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Am I Using a Legacy Programming Language?

Things move fast in the software development world. Technologies come and go faster than in most other industries. Programming languages tend to stay a little longer, but at a certain point in time, you might find yourself with a legacy programming language. How can you recognize this, and how should you react?

What Is a Programming Language?

Software is developed by writing code in a language that humans can understand. This code is then translated into instructions that the computer can understand.

Like “normal” languages (e.g. English or French), a programming language evolves and has a community that uses it. These communities can shrink and grow, can be active or calm.

This puts certain languages at an advantage over others, depending on what needs to be developed. There are general-purpose languages that can be used to solve all kinds of problems (like C# and Java). But there are also languages that work best for specific problems, like R.

What Is a Legacy Programming Language?

Programming languages often start small and then gain traction over time. This means that more and more organizations use the language and/or produce software with that language. These pieces of software can be applications for end-users, but also libraries that other developers can use or educational resources like books, video’s and conferences.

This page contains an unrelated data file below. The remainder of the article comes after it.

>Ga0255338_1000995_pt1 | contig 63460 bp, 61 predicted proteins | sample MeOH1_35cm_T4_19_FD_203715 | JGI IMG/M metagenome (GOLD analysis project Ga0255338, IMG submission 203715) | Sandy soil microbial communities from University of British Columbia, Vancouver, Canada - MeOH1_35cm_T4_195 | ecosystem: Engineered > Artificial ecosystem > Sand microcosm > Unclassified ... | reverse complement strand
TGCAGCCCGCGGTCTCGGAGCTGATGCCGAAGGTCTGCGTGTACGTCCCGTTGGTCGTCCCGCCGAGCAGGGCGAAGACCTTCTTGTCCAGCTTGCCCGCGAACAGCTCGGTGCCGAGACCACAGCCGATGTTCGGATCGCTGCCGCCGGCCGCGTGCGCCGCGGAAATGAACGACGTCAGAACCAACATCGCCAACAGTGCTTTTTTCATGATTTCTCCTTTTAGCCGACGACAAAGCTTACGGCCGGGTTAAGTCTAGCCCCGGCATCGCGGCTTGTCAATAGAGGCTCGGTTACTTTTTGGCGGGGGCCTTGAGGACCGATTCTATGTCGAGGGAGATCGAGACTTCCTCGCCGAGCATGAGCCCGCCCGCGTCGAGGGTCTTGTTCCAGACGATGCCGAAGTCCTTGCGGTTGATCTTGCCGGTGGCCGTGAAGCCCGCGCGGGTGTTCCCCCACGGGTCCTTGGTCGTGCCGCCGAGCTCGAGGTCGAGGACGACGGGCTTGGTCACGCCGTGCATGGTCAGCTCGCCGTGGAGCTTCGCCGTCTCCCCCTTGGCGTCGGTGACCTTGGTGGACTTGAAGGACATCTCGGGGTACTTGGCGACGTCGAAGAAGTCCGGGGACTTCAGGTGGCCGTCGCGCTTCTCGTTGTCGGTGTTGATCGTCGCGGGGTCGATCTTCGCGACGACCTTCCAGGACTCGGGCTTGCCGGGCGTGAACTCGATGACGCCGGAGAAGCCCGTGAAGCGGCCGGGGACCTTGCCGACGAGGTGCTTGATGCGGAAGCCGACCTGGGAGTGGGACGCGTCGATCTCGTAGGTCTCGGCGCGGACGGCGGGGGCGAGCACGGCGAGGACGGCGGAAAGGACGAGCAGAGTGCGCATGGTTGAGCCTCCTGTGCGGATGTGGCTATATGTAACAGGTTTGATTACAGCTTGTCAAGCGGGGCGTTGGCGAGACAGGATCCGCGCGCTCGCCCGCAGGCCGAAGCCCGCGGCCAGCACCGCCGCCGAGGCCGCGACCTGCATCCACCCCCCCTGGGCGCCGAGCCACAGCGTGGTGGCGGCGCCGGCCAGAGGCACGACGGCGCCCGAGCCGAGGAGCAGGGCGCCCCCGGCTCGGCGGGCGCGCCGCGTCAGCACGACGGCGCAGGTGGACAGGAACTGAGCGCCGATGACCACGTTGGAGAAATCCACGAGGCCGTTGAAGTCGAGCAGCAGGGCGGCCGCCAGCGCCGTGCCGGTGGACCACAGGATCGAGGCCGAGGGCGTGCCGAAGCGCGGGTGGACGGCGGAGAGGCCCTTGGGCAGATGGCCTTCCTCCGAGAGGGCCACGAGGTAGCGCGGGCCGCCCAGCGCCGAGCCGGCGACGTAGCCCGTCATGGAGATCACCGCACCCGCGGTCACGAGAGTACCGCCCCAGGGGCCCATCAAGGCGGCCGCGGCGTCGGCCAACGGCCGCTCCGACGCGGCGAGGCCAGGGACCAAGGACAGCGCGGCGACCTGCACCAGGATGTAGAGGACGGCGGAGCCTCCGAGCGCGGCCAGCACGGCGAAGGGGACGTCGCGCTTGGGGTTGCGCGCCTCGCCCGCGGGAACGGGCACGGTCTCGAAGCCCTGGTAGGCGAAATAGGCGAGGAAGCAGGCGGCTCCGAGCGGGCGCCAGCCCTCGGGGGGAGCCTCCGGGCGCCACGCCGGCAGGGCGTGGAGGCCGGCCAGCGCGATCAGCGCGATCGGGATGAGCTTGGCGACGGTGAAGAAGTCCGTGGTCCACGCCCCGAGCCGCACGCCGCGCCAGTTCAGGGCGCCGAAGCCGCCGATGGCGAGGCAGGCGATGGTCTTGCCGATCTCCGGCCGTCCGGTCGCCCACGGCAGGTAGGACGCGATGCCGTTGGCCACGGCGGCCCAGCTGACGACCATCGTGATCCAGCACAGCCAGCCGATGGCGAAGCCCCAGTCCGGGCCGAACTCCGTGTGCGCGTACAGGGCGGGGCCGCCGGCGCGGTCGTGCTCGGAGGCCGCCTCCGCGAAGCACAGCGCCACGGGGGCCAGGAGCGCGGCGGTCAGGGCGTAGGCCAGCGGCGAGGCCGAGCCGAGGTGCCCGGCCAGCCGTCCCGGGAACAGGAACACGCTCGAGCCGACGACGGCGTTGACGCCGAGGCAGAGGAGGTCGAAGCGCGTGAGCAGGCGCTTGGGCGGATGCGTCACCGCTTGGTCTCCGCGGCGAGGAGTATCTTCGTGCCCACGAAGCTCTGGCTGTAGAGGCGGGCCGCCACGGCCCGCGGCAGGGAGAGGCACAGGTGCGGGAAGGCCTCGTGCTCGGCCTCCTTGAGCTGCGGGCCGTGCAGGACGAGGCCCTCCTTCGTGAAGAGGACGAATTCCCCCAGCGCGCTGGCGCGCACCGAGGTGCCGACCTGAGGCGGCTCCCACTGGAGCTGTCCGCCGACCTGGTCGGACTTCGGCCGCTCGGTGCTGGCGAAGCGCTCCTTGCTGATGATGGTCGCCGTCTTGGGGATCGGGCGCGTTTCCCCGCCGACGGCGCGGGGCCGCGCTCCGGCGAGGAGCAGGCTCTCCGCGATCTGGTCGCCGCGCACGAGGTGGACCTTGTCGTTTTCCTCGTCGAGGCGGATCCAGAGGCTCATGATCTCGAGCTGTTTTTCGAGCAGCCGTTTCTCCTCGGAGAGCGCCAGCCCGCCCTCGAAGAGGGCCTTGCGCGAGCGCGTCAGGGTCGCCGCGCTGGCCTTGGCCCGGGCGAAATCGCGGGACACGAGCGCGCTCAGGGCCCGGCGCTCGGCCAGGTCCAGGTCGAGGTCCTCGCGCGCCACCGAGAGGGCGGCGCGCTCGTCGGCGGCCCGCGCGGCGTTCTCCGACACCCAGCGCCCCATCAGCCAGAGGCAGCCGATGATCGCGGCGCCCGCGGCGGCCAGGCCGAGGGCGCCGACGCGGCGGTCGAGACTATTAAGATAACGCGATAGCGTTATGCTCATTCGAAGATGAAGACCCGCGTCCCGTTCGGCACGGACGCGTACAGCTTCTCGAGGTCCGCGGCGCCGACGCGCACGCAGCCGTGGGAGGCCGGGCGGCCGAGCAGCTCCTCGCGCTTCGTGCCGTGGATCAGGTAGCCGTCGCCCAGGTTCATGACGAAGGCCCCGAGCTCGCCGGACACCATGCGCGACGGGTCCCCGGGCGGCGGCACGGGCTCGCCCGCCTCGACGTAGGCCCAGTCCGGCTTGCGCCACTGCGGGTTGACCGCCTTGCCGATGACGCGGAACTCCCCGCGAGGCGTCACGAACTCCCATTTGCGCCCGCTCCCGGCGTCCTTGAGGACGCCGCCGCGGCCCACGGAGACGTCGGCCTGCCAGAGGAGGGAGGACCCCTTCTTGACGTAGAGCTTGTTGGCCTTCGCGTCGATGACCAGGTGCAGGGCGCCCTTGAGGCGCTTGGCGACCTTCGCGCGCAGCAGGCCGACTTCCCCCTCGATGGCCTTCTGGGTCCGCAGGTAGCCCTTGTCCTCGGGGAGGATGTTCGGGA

All this together forms a community. These communities can thrive, but they can also wither: developers flock to another community and software products are no longer actively maintained. Sometimes even the programming language itself is no longer being maintained or supported.

This is when you could start considering a programming language a legacy programming language.

What Are the Risks?

If your organization users a legacy programming language, you are exposed to some risks.

Security

Legacy programming languages have the risk of losing support for security updates. As I’ve mentioned, the programming language has to be translated to something the machine understands. This is called compilation. If the compilation leads to a possible security issue, a vibrant community will create a fix. But if the programming language is no longer supported, your product will remain exposed to this vulnerability.

The same applies to any libraries that your software product is using. Maybe your code is safe, but a library you’re using isn’t. If the library is no longer supported, your product is also at risk.

Increasing Cost of Development

When your developers are working with a language, libraries and tools that can be considered legacy, they will have an increasingly hard time implementing the requested features. In a vibrant community, there are (open source) libraries to implement certain features. These libraries make the work of your team significantly more easy, and reduces the time for them to finish the feature (because a lot of the work has already been done).

But if your developers can no longer find such libraries, they will have to implement these libraries themselves, costing you money.

Shrinking Talent Pool

Legacy programming languages tend to be less popular among developers. There are always exceptions, but in general, you will find it increasingly difficult to find the talent you need. And what talent you find, may not be interested in switching jobs. This too can increase the cost of development, if you need to pay these people more to retain them.